You can do a lot with statistics, but massaging these ones into respectability is too difficult a task, and there appears no immediate prospect of better days.
Earlier this month, having been competent at Old Trafford and useful at Portsmouth, Everton looked about to stage a recovery. However, they then folded at Southampton and were abysmal hosting Coventry. On Saturday the performance improved but not the result, an Andy Preece goal giving Crystal Palace their first home win of the season.
Improvement is a relative term. Everton may have been better than for the past fortnight, but they were still poor. The midfield passed the ball around neatly enough, but they were impotent in attack and nervous in defence.
Mike Walker, the Everton manager, retains a remarkable degree of support from the supporters and Peter Johnson, the chairman. The vultures, however, continue to circle.
Arsenal, the improving West Ham, and Norwich are Everton's next opponents; three wins would see them off the bottom with comfort, but would you bet on it?
Palace, however, may well be about to rise up the Premiership table. They have an easier run of fixtures - Leicester, Coventry and Ipswich - and this victory caps a series of unrewarded good performances, most notably against Newcastle last week.
Last year Palace were First Division champions, yet it is the team which trailed them home, Nottingham Forest, that stand second in the Premiership.
The main difference has been in scoring goals; Forest have 25, surpassed only by Newcastle, while Palace have seven, the equal lowest.
Fortunately, they have developed one of the Premiership's tightest defences.
Since the 6-1 home defeat by Liverpool on the opening day of the season, Palace have conceded eight goals in 10 league games. Chris Coleman and Richard Shaw have formed a solid core, with Nigel Martyn a maturing presence behind them.
Everton, in contrast, are over-reliant on the fading grandeur of Neville Southall and Dave Watson. With Watson injured on Saturday, they looked likely to concede from every cross, eventually doing so when Preece rose above Matthew Jackson on the far post to head Chris Armstrong's cross past Southall on 52 minutes.
Southall, perhaps off-balance, was rooted to the spot for the goal, and ended the match arguing with Walker. It was an unfortunate finish to his 464th appearance, a figure believed to eclipse Ted Sagar's club record.
Sagar, another great goalkeeper, ended his Everton career during their last spell outside the top flight 42 years ago. It would be a shame if the same happened to Southall who, while no longer the authoritative figure of the mid-1980s, is still capable of heroics. On Saturday he made several important, if scrappy, saves.
Preece's goal, and his joyous reaction, perhaps symbolised the other difference between the clubs - hunger and team spirit. While Everton are a mixture of new signings, loan signings and pre-Walker players, Palace are a unit.
Six of the side on Saturday were former youth-team players, all but Preece have been with the club for at least two years. It is a similar balance to that which won Arsenal the title five years ago.
'They have grown up together,' Alan Smith, the Palace manager, said. 'They drink together, stick together. They are men in the best sense of the word.
'In these games, where it is all about living on your nerves, you need players who are mentally strong. One of the things I learned on the way up in management is that you cannot afford whimsical players, they get you the sack,' said Smith.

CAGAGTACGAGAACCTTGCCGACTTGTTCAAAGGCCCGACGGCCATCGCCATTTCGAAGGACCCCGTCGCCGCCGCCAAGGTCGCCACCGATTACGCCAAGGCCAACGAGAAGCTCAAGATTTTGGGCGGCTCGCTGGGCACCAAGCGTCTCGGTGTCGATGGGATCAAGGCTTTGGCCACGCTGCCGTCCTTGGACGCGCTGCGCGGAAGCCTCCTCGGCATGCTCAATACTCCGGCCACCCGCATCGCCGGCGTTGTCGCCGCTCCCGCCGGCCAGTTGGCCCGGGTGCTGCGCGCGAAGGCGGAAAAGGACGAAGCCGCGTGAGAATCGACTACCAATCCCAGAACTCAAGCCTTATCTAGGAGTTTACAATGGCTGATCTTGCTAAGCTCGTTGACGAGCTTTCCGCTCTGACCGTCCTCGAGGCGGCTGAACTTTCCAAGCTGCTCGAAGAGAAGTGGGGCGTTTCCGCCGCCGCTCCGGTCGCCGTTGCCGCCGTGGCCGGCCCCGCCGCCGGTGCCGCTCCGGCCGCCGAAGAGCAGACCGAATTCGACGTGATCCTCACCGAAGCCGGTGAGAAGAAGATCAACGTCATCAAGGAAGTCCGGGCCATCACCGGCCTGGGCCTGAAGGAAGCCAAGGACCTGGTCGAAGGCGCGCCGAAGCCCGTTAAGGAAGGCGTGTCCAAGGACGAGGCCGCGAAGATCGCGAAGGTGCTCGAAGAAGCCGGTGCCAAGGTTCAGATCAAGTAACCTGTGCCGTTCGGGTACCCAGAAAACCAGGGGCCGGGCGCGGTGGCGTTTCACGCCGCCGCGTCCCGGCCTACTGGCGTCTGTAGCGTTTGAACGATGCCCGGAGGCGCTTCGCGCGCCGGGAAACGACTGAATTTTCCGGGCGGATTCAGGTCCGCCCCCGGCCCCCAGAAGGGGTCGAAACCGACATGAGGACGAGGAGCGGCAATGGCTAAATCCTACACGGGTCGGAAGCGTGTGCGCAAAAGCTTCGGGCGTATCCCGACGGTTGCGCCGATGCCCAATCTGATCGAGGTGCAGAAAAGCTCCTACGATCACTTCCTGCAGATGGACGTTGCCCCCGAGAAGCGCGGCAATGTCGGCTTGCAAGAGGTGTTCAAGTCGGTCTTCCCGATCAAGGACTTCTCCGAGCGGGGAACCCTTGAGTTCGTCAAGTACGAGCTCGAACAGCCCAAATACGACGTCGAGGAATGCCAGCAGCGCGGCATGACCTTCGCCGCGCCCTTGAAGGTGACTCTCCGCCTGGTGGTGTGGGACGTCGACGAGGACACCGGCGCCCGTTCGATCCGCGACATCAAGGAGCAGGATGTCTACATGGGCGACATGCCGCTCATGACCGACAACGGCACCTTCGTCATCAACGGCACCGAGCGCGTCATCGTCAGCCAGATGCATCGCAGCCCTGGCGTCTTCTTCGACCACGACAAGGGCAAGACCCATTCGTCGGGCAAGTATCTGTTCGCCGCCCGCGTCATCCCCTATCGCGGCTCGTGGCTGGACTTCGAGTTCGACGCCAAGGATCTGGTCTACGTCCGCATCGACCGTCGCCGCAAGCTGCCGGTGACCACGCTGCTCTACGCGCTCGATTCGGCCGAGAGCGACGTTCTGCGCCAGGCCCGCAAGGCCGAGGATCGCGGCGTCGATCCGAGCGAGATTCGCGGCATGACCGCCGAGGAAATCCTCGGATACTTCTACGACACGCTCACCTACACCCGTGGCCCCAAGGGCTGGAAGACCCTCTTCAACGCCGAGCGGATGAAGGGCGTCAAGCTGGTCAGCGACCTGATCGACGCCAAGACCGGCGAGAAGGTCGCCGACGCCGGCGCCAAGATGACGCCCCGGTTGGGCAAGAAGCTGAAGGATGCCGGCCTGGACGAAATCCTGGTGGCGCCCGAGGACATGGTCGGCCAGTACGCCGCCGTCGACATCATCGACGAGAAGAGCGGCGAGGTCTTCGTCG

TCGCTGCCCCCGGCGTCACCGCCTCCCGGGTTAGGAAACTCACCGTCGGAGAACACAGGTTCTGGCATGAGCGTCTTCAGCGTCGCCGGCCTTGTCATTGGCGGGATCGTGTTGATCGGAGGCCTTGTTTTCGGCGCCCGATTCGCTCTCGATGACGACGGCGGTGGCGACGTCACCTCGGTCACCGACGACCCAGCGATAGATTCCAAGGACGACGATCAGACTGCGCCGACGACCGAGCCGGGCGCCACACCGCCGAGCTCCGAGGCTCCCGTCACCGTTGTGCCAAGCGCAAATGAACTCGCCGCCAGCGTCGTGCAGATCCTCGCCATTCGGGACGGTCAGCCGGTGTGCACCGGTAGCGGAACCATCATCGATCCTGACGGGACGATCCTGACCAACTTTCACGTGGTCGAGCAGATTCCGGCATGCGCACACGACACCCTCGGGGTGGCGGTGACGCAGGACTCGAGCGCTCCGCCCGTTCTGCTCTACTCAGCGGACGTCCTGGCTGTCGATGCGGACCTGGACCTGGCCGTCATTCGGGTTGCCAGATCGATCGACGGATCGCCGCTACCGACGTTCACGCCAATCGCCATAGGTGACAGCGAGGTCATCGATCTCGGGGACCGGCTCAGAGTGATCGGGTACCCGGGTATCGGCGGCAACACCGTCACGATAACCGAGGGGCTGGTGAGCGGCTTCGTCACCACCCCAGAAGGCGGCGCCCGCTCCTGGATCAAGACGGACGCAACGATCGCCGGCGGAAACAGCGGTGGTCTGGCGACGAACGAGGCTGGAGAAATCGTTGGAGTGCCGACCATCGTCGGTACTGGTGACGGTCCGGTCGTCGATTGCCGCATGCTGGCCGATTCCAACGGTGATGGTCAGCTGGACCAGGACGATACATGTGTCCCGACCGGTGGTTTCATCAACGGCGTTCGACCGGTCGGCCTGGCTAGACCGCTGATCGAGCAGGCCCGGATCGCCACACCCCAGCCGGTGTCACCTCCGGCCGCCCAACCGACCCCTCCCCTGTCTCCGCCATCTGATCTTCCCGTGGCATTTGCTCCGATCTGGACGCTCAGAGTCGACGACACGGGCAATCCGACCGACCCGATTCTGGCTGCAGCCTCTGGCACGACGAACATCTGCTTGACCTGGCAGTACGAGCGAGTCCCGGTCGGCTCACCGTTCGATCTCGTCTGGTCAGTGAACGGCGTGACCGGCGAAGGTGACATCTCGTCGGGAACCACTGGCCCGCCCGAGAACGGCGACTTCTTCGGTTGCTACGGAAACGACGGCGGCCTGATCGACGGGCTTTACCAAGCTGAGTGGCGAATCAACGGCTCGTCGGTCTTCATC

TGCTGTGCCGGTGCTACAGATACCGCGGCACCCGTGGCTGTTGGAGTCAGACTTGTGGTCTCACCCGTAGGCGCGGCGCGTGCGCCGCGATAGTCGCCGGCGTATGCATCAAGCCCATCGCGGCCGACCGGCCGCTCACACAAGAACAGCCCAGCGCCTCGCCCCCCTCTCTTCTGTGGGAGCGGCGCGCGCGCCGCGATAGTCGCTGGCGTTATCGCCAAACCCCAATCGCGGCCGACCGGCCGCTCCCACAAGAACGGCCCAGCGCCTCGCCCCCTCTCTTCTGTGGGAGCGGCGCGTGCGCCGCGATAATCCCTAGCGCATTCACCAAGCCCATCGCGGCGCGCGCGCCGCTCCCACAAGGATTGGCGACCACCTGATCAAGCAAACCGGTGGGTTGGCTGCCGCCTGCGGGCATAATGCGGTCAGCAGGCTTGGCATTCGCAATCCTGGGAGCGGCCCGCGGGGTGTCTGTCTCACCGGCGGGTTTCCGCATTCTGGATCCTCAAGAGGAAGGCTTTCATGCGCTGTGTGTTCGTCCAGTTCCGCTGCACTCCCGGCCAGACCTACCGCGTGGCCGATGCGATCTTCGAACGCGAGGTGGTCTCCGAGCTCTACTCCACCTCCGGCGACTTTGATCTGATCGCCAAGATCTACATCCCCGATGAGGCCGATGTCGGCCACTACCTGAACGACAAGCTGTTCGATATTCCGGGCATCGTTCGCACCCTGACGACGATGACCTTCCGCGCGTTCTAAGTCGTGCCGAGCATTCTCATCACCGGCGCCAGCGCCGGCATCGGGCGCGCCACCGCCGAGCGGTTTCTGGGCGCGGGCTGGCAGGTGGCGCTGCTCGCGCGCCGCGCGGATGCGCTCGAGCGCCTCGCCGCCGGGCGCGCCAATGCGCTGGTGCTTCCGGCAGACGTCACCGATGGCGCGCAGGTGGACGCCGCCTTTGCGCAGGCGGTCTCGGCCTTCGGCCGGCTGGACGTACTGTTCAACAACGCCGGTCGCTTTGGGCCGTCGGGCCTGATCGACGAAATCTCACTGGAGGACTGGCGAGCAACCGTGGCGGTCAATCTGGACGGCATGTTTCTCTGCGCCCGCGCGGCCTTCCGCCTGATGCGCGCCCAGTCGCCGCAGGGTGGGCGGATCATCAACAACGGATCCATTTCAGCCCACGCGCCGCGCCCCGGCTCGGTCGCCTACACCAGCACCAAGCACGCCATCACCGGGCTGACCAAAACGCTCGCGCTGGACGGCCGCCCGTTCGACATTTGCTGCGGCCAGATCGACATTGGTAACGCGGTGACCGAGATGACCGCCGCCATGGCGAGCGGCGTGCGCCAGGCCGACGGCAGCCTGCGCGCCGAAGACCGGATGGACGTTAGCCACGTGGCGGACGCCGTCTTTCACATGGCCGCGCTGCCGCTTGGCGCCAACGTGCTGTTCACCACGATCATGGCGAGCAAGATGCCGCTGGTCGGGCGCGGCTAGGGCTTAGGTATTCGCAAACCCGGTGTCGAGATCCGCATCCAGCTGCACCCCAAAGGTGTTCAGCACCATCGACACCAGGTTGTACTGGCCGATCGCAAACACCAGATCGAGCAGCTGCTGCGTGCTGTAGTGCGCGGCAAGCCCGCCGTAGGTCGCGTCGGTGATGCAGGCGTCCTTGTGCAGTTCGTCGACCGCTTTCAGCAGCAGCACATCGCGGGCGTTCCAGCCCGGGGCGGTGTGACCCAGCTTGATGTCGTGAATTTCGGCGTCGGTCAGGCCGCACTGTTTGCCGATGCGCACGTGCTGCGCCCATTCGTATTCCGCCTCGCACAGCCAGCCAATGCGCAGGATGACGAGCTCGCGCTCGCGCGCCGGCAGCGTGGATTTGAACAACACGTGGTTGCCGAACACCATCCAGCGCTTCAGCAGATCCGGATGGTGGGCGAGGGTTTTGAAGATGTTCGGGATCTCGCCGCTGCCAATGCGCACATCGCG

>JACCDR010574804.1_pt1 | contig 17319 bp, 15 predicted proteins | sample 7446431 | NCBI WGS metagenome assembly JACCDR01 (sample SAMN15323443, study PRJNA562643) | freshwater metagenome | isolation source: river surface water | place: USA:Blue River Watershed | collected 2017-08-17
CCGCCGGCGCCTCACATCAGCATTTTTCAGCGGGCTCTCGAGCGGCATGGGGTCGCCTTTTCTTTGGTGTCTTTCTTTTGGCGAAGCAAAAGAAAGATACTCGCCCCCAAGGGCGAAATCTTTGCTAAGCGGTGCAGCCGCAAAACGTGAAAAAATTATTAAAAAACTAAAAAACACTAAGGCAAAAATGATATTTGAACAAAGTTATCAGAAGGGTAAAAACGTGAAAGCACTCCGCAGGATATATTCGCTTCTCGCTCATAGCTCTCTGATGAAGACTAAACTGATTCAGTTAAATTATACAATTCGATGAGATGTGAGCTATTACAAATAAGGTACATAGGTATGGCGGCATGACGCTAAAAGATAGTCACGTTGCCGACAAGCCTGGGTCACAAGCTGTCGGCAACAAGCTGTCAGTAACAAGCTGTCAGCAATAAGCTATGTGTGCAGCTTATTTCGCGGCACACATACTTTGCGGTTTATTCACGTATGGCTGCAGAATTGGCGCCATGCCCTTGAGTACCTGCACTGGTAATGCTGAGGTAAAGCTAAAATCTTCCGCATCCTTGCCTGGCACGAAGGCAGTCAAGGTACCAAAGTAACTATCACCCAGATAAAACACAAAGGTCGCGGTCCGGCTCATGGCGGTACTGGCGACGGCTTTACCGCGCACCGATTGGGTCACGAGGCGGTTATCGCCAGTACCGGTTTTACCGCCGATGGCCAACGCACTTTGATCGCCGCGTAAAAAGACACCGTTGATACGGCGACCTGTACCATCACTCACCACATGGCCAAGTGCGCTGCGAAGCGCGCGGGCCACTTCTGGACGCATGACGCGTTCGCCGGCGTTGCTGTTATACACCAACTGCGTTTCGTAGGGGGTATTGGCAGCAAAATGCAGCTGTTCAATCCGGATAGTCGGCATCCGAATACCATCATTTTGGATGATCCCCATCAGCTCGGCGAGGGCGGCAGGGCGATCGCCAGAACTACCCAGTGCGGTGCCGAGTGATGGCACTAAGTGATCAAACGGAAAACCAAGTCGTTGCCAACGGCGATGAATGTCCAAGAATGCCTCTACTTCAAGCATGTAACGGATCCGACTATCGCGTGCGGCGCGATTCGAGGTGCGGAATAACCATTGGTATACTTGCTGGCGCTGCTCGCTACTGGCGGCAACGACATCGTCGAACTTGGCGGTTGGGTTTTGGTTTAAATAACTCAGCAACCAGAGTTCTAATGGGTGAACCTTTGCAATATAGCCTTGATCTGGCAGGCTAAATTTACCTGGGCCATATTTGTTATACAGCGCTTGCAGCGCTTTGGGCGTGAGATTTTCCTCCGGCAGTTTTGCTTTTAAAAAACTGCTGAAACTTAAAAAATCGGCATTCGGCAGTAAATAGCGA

The way Everton stuck to their task after going behind suggests team spirit is better than results indicate, but it is a difficult mix. Every new player displaces someone else which can create resentment, especially in the case of loan players. Some excluded players will fight to regain their place, some agitate to leave, others will settle for reserve-team football - especially at a club with good salaries such as Everton. That is what Smith calls the 'comfort zone'. 'There are not too many players in that position here,' he added.
Preece, Smith's only summer signing at pounds 275,000 from Stockport, epitomised their hunger. Having come late into the game after years in jobs such as van driver, labourer and salesman, he appreciates his position.
'I know what it is like to have to go out and earn a living,' the 27-year-old said. 'I then spent five or six years getting to the top flight and I want to prove myself. It is such a lift to play in front of these big crowds, when I am feeling tired the atmosphere keeps me going.'
Everton's pounds 7m forward pair, Duncan Ferguson and Daniel Amokachi, were less successful. Both worked hard but missed good chances. Ferguson, on loan from Rangers, looked useful when not complaining to the referee, and brought a marvellous save from Martyn with an early volley on the turn. However, he later headed straight at the goalkeeper after again linking well with fellow Rangers player on loan, Iain Durrant.
Amokachi, the Nigerian World Cup star, was anxious and out of touch, twice making a hash of good chances. 'I don't regret coming here but it has all gone wrong,' he said after the match. 'I have to accept my share of responsibility, I am missing too many chances - my contribution is not enough. I am hoping, praying, we can change things before it is too late.'
There is a long way to go in the season, but it is worth noting that this time last year Swindon had five points. They remained anchored to the bottom all season.
Goal: Preece (52) 1-0.
Crystal Palace (4-4-2): Martyn; Humphrey, Coleman, Shaw, Gordon; Bowry (Pitcher, 75), Southgate, Newman, Salako; Armstrong, Preece. Substitutes not used: Dyer, Wilmot (gk).
Everton (4-4-2): Southall; Jackson, Unsworth, Ablett, Burrows; Stuart, Samways (Parkinson h-t), Horne, Durrant; Ferguson, Amokachi. Substitutes not used: Rowett, Kearton (gk).
Referee: S Lodge (Barnsley).
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